"Oh, lighten up," I hear you saying. "This is man's natural state." I would lighten up, except I can't. I'm very tense because I can see your withered nut sack. And if keeping oneself in man's natural state is inherently desirable, why do you own clothes at all? Or a house? Is your theoretical "natural man" really allowed to have a health club membership? Shouldn't you and Australopithecus be out leaping around the woods throwing sharpened sticks at an ibex? And how do the shower shoes, the plastic beach chair, and the extraordinary amount of displaying going on fit in with your hastily thrown together "man's natural state" argument?

As to your powdering your lower area with talc over the sink, leaving great dunes of you-fouled talc, I'm afraid I'm going to have to be firm on this one: stop it. I won't listen to any of your arguments on this point. Nothing, I don't care what it is, that has glanced off your inner thigh, should be allowed to rest on the floor of a "health club." Frankly, and perhaps a touch graphically, I can't imagine any amount of talc, even that Sam's Club promotional size you carry around, is going to improve the situation much.

Why are these same naked men always the ones who want to talk to us, the be-toweled people?

"Hey there, young fella. Get in some tennis today?" they shout (they always shout) despite the fact that the tiled area they prowl magnifies sound a hundredfold.

"Yep, got some tennis in, and now I'm fully wrapped up in a towel so I don't nauseate the others!" I want to shout back.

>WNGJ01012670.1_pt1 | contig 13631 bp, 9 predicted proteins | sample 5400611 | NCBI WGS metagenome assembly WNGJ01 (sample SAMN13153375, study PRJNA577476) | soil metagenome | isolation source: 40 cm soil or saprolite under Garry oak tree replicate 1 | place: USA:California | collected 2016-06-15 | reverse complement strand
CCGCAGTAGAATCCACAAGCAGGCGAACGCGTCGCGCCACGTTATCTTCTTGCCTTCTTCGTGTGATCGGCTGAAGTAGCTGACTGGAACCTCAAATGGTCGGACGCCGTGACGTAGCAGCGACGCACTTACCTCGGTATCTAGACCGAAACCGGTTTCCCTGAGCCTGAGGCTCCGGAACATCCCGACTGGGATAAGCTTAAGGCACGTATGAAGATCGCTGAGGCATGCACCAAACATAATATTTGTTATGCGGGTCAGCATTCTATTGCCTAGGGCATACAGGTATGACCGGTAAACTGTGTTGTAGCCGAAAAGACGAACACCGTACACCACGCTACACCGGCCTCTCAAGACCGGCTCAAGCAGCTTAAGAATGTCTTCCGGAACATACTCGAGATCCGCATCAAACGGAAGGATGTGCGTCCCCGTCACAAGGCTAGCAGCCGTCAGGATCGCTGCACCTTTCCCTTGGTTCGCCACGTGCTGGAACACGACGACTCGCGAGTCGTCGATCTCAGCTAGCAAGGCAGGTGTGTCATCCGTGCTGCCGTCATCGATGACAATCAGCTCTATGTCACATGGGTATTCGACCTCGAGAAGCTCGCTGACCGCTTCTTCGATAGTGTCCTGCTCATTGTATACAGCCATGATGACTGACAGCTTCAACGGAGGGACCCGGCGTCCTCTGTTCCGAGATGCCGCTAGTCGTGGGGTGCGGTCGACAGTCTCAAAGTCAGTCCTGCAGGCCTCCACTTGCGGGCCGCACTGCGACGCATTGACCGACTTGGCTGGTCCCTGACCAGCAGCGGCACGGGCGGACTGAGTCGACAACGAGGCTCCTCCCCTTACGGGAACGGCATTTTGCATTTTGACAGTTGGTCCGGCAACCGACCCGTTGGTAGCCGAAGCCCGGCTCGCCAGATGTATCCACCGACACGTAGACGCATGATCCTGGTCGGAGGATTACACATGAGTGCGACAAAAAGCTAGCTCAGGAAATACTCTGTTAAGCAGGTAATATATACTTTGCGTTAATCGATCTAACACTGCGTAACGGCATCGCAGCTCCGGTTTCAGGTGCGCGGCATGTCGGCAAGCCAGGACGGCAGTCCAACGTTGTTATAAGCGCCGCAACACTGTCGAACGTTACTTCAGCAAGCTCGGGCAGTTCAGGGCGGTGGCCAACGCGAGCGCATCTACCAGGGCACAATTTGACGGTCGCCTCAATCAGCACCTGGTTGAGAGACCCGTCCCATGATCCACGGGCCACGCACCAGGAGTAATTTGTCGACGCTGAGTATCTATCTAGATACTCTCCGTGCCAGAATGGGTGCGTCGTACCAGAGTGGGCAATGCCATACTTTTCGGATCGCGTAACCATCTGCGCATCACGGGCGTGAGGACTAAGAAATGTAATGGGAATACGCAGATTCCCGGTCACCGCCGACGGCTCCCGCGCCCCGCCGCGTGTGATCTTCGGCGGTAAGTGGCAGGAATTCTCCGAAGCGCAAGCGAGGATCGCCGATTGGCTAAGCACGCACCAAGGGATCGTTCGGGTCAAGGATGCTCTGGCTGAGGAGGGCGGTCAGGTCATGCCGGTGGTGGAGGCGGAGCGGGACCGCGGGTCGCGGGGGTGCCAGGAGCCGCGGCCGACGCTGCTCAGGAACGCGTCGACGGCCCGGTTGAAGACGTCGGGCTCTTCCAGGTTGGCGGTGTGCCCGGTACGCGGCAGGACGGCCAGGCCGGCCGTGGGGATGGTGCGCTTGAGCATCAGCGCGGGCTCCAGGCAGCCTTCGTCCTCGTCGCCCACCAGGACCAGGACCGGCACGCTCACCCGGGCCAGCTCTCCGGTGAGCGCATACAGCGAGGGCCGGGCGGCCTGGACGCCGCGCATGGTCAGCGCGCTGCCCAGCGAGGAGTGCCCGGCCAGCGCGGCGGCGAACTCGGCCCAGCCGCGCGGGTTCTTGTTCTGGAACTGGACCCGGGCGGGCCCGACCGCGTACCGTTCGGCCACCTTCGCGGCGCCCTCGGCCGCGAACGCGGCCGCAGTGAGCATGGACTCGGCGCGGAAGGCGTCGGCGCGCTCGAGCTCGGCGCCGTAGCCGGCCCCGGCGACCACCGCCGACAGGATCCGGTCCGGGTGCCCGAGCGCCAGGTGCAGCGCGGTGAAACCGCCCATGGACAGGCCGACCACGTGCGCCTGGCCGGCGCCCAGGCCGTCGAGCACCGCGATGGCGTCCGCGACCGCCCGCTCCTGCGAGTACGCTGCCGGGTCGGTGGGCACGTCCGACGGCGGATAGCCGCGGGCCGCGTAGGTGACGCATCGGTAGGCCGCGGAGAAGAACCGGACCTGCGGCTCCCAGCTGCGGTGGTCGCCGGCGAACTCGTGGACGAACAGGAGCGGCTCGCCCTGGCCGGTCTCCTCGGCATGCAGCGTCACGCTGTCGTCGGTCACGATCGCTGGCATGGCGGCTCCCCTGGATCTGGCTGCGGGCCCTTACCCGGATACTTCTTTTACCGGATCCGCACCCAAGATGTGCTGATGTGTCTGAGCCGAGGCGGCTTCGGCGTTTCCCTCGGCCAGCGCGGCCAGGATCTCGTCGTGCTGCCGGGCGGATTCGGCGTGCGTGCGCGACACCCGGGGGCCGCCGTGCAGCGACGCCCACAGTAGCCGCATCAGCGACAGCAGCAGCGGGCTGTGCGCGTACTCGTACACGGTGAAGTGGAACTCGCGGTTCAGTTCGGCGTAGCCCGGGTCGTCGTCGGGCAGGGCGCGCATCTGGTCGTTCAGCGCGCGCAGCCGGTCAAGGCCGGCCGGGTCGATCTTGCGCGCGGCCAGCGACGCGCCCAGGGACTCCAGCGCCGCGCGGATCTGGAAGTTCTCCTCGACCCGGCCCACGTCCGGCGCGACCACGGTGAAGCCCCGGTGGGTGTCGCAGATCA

"Good, good. Say, my scrotum is very old and leathery!"


It just goes on from there. Devolves from there, you might say, if it were possible to devolve any further than a vivid description of elderly scrotums. Scroti? Spellcheck doesn't like scrotums. Scrotum maybe is one of those words that's the same in both the singular and plural?

Anyway. I am sharing this to spare my online humor writing class more babbling because I think I'm becoming quite the Chatty Cathy over there. Mike Nelson is my "virtual mentor," a humor writer I'm studying to try to pinpoint what it is that makes the funny. And it's going fairly well, save for the breaks I keep having to take to recover between (or in the middle of) essays. I forgot how hysterical he is. How in the hell is he not more famous?? I mean MST3K has a cult following that will apparently never die, but I read a lot of humor and am highly opinionated, and I deem Nelson right up there with the Sedarisi and Bombecks that I consider my "top shelf" choices for humor.